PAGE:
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Dutch unions back coal phaseout but demand compensations

Dutch unions back coal phaseout but demand compensations

AMSTARDAM: When the government made a political decision to close the coal plants, no money was made available to compensate the workers,’ said Patrick van Klink, representing the Federation of Dutch Trade Unions (FNV), the largest confederation in the country.Last fall, the new Dutch government coalition announced it would close down all five of the Netherland’s coal power plants by 2030, including three that opened as recently as 2015. The coal phaseout was a part of a plan to cut emissions by 49 per cent compared to 1990 levels by 2030, a target more ambitious than the one set by the EU (40 per cent).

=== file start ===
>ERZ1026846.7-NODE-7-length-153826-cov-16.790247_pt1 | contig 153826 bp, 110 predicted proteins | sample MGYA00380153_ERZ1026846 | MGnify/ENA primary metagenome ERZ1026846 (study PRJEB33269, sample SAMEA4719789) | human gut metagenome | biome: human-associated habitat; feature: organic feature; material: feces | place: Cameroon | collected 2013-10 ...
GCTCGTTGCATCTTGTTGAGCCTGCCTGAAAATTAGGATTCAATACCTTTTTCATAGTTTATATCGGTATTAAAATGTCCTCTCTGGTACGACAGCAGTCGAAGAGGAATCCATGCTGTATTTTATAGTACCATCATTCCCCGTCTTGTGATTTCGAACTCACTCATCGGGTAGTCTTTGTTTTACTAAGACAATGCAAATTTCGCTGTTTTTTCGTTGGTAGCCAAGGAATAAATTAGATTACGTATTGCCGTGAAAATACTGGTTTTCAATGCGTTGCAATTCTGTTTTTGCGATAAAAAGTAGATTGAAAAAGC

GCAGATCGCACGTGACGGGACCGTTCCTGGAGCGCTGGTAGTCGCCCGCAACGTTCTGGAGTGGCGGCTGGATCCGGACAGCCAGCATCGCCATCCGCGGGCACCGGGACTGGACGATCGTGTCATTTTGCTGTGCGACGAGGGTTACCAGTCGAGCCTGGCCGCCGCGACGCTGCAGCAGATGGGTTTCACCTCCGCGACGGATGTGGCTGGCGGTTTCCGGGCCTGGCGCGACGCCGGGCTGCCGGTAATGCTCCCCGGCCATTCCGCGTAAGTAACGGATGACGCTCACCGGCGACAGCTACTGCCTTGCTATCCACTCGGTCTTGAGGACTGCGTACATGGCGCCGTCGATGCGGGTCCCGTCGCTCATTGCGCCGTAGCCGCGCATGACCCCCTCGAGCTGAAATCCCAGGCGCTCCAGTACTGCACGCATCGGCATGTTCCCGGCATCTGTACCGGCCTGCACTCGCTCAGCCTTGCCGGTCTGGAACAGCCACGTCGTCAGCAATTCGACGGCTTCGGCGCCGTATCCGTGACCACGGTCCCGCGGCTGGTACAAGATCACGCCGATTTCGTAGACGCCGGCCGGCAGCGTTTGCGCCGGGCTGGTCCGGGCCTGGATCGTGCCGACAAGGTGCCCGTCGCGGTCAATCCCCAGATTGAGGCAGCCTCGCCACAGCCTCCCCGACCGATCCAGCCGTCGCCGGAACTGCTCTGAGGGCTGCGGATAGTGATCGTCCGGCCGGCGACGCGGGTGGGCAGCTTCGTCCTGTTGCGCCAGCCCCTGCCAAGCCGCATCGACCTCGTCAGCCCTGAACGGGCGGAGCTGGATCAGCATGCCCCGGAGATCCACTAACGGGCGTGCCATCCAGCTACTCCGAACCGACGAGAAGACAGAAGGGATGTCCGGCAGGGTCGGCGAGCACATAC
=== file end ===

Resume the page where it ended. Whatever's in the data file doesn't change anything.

The coalition agreement also mentions a carbon floor price of 18 euros in 2020, rising to 43 euros per tonne in 2030.In the Netherlands, major policy decisions are usually backed by a tripartite negotiation process involving government, businesses and unions (the so-called ‘poldermodel’). This is the case too with the government’s commitment to a cleaner economy.